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Cost-effectiveness of MRI breast cancer screening in high-risk women depends on the nature of the risk

Cost-effectiveness of MRI breast cancer screening in high-risk women depends on the nature of the risk

SAN ANTONIO—Among women at high risk for breast cancer, screening with magnetic resonance imaging is clearly cost-effective in those with BRCA 1/2 mutations but somewhat less so in those whose elevated risk is due to other factors, according to a new study.

“To date, only one study (JAMA 295:2374-2384, 2006) has examined the cost-effectiveness of [breast] MRI in the United States,” said lead author Charu Taneja, MPH, a research associate at Policy Analysis Inc., Brookline, Massachusetts.

Addressing the Gaps

That study modeled the cost-effectiveness of various screening strategies among BRCA 1/2 carriers according to the age at which screening started and ended, but did not include other women with a high lifetime risk of breast cancer (for whom MRI is currently recommended) and did not assess the cost-effectiveness of screening with only MRI, Ms. Taneja told ONI in an interview. 

“To address these gaps in the existing literature, we undertook a study of the cost-effectiveness of MRI screening, alone and as an adjunct to mammography, vs mammography alone in a given year of an established screening program among US women at high risk of developing breast cancer,” she said.

The researchers used a decision-analytic model depicting the consequences of screening in women at high risk of having a previously undetected breast cancer.

In the study, presented at the 2007 San Antonio Breast Cancer Symposium (abstract 1036), all women at high risk for breast cancer (because of BRCA mutations, family history, or other factors) were screened once at model entry with MRI alone, mammography alone, or both.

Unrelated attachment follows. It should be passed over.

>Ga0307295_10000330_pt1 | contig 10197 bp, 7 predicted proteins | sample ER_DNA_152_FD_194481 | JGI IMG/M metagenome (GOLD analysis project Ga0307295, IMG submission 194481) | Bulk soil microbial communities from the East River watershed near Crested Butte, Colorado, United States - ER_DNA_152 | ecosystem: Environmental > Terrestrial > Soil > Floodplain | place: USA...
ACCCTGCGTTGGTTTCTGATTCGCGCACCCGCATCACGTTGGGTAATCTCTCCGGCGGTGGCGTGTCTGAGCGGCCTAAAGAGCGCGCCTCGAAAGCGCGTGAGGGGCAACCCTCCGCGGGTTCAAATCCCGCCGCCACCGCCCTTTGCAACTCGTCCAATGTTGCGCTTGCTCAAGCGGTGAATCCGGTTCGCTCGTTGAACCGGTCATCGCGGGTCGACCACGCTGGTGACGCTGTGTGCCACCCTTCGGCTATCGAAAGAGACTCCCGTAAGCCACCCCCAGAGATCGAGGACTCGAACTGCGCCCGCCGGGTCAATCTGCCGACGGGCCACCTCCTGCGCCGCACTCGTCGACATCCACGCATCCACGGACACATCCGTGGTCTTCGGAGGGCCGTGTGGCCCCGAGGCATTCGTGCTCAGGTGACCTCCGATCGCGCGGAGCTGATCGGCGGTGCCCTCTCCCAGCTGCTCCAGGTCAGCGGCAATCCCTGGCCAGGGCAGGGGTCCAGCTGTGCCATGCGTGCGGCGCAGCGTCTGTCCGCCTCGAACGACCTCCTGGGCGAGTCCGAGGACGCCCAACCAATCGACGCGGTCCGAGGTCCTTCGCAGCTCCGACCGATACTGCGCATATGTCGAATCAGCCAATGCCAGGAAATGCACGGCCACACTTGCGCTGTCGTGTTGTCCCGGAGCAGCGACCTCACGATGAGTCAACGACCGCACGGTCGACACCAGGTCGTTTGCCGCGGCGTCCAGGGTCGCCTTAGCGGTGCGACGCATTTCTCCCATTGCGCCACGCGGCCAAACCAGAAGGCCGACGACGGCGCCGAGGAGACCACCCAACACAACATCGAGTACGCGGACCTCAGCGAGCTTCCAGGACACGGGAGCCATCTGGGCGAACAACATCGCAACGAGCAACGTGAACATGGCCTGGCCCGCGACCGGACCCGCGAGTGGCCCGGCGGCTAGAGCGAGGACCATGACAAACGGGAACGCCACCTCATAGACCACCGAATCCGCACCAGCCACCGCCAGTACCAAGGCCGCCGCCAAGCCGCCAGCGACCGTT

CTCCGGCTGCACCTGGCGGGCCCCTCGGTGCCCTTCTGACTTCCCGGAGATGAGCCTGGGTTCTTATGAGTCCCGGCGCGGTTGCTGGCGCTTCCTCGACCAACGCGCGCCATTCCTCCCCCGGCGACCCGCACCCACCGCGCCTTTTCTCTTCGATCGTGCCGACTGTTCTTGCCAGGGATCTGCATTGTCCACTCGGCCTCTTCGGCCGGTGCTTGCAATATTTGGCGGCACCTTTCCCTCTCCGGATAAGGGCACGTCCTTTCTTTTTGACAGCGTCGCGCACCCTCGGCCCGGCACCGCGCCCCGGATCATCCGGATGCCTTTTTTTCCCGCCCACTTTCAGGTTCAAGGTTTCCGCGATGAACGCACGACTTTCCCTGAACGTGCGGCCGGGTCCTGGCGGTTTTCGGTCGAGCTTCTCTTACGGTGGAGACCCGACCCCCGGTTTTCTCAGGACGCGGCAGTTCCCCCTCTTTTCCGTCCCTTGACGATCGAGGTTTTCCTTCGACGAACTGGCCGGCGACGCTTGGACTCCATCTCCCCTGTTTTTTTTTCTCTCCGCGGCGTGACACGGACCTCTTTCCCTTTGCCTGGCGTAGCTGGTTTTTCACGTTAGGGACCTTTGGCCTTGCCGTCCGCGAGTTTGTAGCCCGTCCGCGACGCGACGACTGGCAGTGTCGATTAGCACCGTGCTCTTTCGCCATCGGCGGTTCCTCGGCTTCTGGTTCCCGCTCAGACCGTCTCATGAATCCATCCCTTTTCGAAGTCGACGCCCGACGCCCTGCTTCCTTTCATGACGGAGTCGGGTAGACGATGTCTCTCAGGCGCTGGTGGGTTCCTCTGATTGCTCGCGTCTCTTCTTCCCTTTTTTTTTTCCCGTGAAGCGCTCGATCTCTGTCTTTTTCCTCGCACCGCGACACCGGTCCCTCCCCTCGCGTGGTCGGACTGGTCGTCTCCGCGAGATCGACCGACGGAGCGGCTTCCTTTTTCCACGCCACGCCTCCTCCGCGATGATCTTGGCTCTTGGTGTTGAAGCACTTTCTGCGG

The model predicts the number of women correctly and incorrectly diagnosed with each strategy and the consequences in terms of costs (for initial screening, diagnostic work-up, and treatment) and life expectancy.

In the model, those with positive results underwent further diagnostic evaluation and, in the case of true positives (invasive cancer or ductal carcinoma in situ), breast cancer treatment. Those with false-negative results received a breast cancer diagnosis with more advanced disease within 12 months and then treatment.

On the basis of published reports, the investigators estimated the prevalence of undetected breast cancer at screening to be 4.0% among women with BRCA mutations and variable—0.5%, 1.0%, or 2.0%—among other high-risk women.

The sensitivity and specificity of the screening tests, based on two published reference sources, were 40% and 94.5%, respectively, for mammography alone; 72.6% and 87.6% for MRI alone; and 90.2% and 84.1% for MRI plus mammography.

Study results indicated that for every 10,000 BRCA 1/2 mutation carriers screened, the number of true positives was 160 with mammography alone, 290 with MRI alone, and 361 with the combination; the respective number of false positives was 528, 1,190, and 1,526.

For every 10,000 other high-risk women screened, the number of true positives was 20 to 80 with mammography alone, 36 to 145 with MRI alone, and 45 to 180 with mammography and MRI in combination (depending on the predicted prevalence of undetected breast cancer). The corresponding number of false-positive findings was 539 to 547, 1,215 to 1,234, and 1,558 to 1,582.

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